President Lawrence H. Summers announced Wednesday (Feb. 2) the appointment of Alan A. Altshuler, Ruth and Frank Stanton Professor of Urban Policy and Planning in the Harvard Graduate School of Design and the Kennedy School of Government, to the position of dean of the Harvard Graduate School of Design (HGSD), effective immediately. Altshuler has been serving as acting dean of the Design School since July 2004.
Summers said in announcing the appointment, “Alan Altshuler is an outstanding scholar, a distinguished public servant, and an able administrator. I have known and admired Alan for many years and have been deeply impressed by his leadership, judgment, and diligence during his tenure as acting dean. I look forward to continuing to work with him in his new role as dean.”
Altshuler said, “I have been profoundly impressed throughout my 16 years as a faculty member, and most recently during my seven months as acting dean, by the extraordinary talent, commitment, and warm collegiality of the GSD faculty, students, and staff. This is a place of remarkable, widely distributed creativity. So the task of a dean must be primarily to facilitate both initiatives bubbling up from below and collegial deliberations about major institutional choices. In this spirit, I am thrilled by the prospect of serving this wonderful community as dean. And I am deeply grateful to President Summers for his confidence in offering me this opportunity.”
Altshuler succeeds Peter G. Rowe, Raymond Garbe Professor of Architecture and Urban Design, who stepped down as dean in June 2004 to return to teaching and research. Rowe served as dean for 12 years, leading a capital campaign and increasing the size of the faculty.
The search for Rowe’s successor began late in the fall of 2003. Summers was advised in the search by a faculty group of 10. Summers also sought the advice of leading designers and scholars as well as the faculty, students, staff, and alumni of the GSD.
Altshuler has been a member of the Faculties of Design and Government since 1988. A distinguished scholar, Altshuler has written extensively on urban and intergovernmental politics, land use planning and regulation, public investment decision-making, transportation, and the world automobile industry. He is the author, most recently, of “Mega-Projects: The Changing Politics of Urban Public Investment” (with David Luberoff), which was designated “best book of the year” in 2004 by the Urban Politics Section of the American Political Science Association. Among Altshuler’s other books are “The City Planning Process: a Political Analysis”; “The Urban Transportation System: Politics and Policy Innovation”; “Regulation for Revenue” (with Jose Gomez-Ibanez); and “The Future of the Automobile” (with Daniel Roos and others).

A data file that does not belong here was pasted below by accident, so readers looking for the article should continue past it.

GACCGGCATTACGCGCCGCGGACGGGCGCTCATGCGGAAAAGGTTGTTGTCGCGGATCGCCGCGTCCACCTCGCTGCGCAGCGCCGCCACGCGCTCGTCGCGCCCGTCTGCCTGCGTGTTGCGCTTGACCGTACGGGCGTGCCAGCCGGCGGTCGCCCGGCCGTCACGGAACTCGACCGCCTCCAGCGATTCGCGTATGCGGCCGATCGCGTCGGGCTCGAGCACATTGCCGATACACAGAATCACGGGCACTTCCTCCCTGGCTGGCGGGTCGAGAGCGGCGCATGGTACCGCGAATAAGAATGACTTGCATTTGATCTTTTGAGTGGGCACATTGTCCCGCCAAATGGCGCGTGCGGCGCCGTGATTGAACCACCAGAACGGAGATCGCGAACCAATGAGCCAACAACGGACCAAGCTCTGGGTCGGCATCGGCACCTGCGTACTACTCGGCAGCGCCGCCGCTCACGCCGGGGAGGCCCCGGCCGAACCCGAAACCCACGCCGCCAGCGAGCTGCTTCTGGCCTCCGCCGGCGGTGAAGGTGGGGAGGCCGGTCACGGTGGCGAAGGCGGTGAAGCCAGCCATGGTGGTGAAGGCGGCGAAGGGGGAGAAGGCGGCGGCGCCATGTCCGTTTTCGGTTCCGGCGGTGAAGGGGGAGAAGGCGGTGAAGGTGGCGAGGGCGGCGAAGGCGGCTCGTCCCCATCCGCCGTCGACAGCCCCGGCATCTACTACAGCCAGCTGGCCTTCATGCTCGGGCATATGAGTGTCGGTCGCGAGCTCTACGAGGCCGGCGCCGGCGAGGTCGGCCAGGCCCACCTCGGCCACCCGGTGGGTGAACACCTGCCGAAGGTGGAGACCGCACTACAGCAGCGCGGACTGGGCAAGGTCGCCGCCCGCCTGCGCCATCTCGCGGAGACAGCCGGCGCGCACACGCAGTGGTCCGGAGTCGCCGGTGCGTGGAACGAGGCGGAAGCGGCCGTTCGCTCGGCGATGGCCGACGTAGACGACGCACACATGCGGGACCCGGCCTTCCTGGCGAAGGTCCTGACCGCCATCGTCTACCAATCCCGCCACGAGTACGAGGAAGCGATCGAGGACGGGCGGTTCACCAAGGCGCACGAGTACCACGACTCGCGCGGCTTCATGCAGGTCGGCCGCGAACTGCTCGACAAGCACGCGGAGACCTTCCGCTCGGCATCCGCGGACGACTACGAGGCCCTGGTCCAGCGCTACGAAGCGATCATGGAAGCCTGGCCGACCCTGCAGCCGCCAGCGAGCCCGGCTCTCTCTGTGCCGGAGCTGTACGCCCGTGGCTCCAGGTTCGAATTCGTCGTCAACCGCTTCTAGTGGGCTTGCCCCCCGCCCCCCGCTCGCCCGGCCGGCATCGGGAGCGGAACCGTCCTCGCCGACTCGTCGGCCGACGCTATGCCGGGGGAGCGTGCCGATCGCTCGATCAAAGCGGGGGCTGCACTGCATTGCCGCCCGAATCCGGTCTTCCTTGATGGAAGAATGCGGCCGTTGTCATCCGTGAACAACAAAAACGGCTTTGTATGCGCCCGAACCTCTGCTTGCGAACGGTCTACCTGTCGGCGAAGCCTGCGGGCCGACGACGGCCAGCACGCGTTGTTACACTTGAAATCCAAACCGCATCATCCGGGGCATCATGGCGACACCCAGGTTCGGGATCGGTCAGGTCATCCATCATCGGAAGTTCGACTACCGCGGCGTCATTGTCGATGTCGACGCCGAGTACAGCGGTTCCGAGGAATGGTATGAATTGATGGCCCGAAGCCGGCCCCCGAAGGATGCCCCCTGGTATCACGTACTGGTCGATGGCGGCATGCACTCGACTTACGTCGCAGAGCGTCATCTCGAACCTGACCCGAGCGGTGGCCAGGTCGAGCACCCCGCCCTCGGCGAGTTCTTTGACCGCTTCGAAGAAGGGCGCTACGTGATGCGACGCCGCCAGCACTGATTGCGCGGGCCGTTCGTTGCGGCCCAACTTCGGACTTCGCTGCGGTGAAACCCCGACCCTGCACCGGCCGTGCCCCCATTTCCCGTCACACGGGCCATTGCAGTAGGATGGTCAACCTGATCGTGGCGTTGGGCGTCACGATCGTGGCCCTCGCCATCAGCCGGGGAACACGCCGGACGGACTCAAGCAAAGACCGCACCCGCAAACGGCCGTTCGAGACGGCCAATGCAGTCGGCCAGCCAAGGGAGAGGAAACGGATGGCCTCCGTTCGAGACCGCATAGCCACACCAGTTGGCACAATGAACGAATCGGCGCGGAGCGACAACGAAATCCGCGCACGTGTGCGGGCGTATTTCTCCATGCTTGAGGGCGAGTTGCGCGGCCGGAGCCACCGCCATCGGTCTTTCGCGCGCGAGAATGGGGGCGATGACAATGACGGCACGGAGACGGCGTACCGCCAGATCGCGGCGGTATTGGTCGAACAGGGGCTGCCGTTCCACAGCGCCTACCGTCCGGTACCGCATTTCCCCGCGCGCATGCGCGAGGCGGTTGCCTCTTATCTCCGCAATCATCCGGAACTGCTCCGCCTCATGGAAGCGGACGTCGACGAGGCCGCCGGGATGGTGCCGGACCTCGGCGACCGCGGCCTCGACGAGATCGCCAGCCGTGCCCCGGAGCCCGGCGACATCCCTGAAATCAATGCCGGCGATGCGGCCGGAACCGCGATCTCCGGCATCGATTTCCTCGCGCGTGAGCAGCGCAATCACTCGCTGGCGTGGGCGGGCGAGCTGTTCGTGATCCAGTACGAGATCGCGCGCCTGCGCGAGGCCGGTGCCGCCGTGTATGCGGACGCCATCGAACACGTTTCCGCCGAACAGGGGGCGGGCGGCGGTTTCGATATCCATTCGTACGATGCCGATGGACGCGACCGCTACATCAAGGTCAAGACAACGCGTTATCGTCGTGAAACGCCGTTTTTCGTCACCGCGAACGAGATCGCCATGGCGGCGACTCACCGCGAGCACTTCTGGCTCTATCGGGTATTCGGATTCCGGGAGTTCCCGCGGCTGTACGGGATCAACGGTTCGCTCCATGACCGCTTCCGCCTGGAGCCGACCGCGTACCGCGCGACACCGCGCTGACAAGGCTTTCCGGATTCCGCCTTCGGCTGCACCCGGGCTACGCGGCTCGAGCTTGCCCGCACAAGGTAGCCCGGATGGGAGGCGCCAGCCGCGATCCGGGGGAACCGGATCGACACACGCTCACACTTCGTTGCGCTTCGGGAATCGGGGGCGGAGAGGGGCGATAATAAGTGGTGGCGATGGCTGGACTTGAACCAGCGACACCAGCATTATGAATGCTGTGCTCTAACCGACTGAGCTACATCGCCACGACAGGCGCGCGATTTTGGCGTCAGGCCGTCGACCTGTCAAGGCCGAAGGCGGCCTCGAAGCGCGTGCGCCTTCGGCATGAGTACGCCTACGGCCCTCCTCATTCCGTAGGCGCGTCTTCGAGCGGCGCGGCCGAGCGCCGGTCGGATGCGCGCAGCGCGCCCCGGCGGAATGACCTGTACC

Altshuler teaches courses on urban politics and land use policy to students in the Kennedy and Design Schools; he has also co-taught studio courses at GSD, in which aspiring architects, landscape architects, and planners receive their professional training.
Altshuler has a long and distinguished record as a capable leader and administrator at Harvard and elsewhere. Before coming to Harvard, he served as dean of New York University’s Graduate School of Public Administration for five years. At Harvard, he founded and served as the first director of the A. Alfred Taubman Center for State and Local Government and of the Rappaport Institute for Greater Boston. In addition, he has been academic dean of the Kennedy School. Altshuler has also served on the University Physical Planning Committee, the Allston Master Planning Task Force, and currently as a member of the Allston Client Group.
He has also been a dedicated public servant. After serving as chair of the Massachusetts Governor’s Task Force on Transportation and then as director of the Boston Transportation Planning Review, Altshuler was appointed the Commonwealth of Massachusetts’ first secretary of transportation by Governor Francis W. Sargent in 1971, serving until the end of Sargent’s administration in January 1975. He was later chair of the Federal Energy Administration’s Transportation Advisory Committee and of two National Research Council committees, on the costs and benefits of the National 55 Mile Per Hour Speed Limit and on Governance and Opportunity in Metropolitan America (both of which produced books with Altshuler as the lead author).
Altshuler attended Cornell as an undergraduate and earned his master’s degree and doctorate in political science from the University of Chicago. He taught at Swarthmore, Cornell, and the Massachusetts Institute of Technology (M.I.T.) as a junior faculty member before being appointed full professor of political science at M.I.T. in 1969. He taught at M.I.T. until 1983 – with time out, as noted above, for government service – chairing the political science department from 1977 to 1982.
He is a member of the American Academy of Arts and Sciences and the National Academy of Public Administration.
Altshuler is married to Julie (Maller) Altshuler. They have two children and five grandchildren.